"It’s what you bring to the tool, not what the tool brings to you.”
A sign bearing this adage hangs above the desk of Paris Junior College horology instructor Stan McMahan, who leads the school’s watchmaking program. It’s a lesson he works to instill in his students each day.
In horology, students learn how to assemble and disassemble, maintain and repair watches.
“The first thing we get at on the repair side is chronometry, the ability of the watch to keep accurate time according to a known time
standard,” McMahan said. “The atomic clock is our time standard.”
Classes consist of a lot of hands-on learning, though McMahan said there is also a theory component, with readings and written tests.
Watchmaking is unique for the way it draws from several fields of science — even those that many people might not immediately think of, McMahan said.
“Watchmaking’s cool because you learn about astronomy, you learn metallurgy, you learn chemistry, you learn physics, you learn mathematics, so all the sciences,” he said. “You even have to know a bit about biology, how a person wears a watch.”
Before students even begin to build and service watches, they learn the importance of their tools. Chase Berry, a watchmaking student in his first semester in the program, said the process of maintaining tools is often arduous.
“You can spend five hours sharpening one screwdriver,” Berry said. “It’s a very humbling experience but the precision is necessary for the work we’re doing.”
The art of watchmaking requires a deft touch with a surgeon’s precision, and a big part of the educational process is learning how to train one’s eye to to perceive and understand discrepancies that can be as small as a thousandth of a millimeter, McMahan said.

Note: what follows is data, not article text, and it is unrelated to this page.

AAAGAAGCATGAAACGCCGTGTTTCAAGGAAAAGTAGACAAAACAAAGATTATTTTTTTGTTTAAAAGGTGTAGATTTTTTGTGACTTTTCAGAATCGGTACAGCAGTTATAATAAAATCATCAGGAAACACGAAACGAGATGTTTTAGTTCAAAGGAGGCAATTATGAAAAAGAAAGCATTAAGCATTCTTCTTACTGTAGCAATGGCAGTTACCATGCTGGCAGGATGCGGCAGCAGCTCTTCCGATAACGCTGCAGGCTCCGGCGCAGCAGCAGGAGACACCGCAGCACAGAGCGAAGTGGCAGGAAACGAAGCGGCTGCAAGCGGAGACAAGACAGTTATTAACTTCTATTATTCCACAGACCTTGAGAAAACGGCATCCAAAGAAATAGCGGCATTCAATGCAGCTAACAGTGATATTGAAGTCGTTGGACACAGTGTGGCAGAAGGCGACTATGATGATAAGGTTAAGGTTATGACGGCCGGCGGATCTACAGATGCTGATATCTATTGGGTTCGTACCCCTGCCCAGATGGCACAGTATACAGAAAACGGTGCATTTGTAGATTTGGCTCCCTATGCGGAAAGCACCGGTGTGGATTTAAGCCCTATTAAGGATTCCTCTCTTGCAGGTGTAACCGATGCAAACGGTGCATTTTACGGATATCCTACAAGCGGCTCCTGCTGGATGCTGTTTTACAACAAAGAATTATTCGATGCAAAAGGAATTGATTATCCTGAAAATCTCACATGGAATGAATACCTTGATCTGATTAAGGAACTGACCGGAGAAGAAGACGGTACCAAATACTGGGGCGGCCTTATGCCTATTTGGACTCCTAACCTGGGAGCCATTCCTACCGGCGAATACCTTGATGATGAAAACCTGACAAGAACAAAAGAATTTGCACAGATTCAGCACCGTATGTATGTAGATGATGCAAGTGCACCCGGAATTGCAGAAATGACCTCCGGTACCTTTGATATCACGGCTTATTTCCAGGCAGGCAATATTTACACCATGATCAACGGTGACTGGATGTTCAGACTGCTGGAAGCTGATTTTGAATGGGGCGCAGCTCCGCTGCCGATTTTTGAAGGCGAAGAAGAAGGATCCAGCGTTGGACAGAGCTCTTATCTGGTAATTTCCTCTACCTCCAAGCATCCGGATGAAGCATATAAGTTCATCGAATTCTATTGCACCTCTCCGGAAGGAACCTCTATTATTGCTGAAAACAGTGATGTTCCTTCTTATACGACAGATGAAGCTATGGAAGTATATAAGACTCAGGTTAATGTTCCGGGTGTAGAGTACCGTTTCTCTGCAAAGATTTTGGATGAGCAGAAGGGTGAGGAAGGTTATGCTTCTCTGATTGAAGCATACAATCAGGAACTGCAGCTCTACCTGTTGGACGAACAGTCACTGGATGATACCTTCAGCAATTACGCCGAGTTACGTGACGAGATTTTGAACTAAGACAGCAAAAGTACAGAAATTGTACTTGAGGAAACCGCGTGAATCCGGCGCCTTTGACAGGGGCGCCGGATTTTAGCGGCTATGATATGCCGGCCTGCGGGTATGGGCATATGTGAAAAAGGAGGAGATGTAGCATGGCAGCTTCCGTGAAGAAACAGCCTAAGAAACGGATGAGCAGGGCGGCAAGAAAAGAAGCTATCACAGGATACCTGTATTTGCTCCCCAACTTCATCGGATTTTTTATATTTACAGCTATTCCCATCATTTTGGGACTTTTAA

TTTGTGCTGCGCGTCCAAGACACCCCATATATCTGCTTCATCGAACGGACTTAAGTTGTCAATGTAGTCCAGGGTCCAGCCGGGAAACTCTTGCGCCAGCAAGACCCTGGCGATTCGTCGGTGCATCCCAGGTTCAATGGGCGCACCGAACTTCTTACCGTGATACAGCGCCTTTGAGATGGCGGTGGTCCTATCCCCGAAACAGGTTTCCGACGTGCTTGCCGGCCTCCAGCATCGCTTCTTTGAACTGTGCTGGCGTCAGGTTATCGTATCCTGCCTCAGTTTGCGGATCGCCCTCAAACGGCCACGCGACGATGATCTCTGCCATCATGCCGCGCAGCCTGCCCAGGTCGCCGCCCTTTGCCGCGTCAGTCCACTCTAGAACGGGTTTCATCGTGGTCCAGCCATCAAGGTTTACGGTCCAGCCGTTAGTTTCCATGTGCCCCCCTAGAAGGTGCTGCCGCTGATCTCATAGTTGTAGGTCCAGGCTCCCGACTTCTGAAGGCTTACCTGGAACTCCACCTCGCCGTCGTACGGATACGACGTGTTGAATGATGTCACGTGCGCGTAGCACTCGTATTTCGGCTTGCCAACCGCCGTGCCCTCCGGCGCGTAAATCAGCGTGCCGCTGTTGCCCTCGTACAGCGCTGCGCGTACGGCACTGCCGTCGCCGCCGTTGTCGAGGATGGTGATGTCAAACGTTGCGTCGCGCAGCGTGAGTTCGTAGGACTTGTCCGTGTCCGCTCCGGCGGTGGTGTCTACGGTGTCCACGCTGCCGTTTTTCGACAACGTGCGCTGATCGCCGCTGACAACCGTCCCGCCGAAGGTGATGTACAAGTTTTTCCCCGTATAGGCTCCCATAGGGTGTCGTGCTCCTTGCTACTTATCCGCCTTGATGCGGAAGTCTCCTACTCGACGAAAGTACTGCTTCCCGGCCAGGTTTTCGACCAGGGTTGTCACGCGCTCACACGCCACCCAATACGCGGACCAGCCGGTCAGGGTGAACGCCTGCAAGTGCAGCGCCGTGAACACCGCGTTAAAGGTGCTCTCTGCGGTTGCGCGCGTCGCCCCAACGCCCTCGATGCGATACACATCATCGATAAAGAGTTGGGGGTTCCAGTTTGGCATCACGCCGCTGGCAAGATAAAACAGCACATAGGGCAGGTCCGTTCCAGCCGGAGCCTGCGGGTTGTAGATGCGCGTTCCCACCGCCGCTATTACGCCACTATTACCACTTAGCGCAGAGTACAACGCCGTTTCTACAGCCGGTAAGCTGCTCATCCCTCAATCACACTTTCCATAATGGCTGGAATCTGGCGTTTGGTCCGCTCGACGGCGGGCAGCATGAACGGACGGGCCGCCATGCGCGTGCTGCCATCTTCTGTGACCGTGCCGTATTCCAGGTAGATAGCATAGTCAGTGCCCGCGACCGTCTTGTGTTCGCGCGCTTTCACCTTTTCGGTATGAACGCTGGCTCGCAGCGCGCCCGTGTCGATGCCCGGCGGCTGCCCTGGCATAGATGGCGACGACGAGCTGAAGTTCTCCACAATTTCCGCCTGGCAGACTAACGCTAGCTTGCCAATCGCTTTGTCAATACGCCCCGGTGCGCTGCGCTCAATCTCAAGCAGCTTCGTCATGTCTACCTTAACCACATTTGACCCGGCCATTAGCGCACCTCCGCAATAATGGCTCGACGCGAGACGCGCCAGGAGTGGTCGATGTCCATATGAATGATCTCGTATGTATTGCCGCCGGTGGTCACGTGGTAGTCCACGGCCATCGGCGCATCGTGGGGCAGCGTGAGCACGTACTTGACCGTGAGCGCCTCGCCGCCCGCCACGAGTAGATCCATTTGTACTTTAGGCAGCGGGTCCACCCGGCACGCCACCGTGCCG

“I would say (it requires) as fine a touch as any other profession,” he said.
Watchmaking student Julian Tellez said some of the pieces they work with can be smaller than a freckle.
“If you accidentally flick one of those little pieces or it falls on the floor, you need to get down and find it because some of them can be like $20,” Tellez said. “But also that precision makes the feeling of finishing a watch so rewarding.”
McMahan teaches students at all levels of watchmaking proficiency with some having several semesters of watchmaking under their belt and others just entering the program at the start of the young semester.
For first semester students, classes so far have consisted of learning the basics of customer service, fault analysis, the repair process, timing and regulation and more.
Students in their later semesters are learning more advanced lessons, such as the art of creating their own watch parts.
“It progresses; the skills build upon each other,” McMahan said. “Every semester builds upon the skills of the previous semester.”
Eric Balser, who is in his third semester studying watchmaking, said he’s currently learning the ins and outs of micromechanics.
“It’s very important to make precise cuts,” he said.
McMahan’s approach to teaching is that he doesn’t teach to knowledge, though he said knowledge is an important part of understanding.
“I am not satisfied for the student just to know something; to me, that’s the easy way out as a teacher,” he said. “They must understand why because understanding is transferable.”
While some people might think the watchmaking business is waning, that’s not the case, McMahan said.
“The luxury watch market has boomed since the 1990s,” the instructor said. “The demand for watchmakers worldwide is as high as it’s ever been.”
The art of watchmaking at Paris Junior College has a long history, dating back to the 1940s, and was the first workforce training program at the school. McMahan values that history, and it was a big reason he decided to join the program.
“This class is an amazing opportunity I don’t think you can get anywhere else,” Balser said. “It builds confidence and it gets you to the point you can go out and get a job in the field you enjoy.”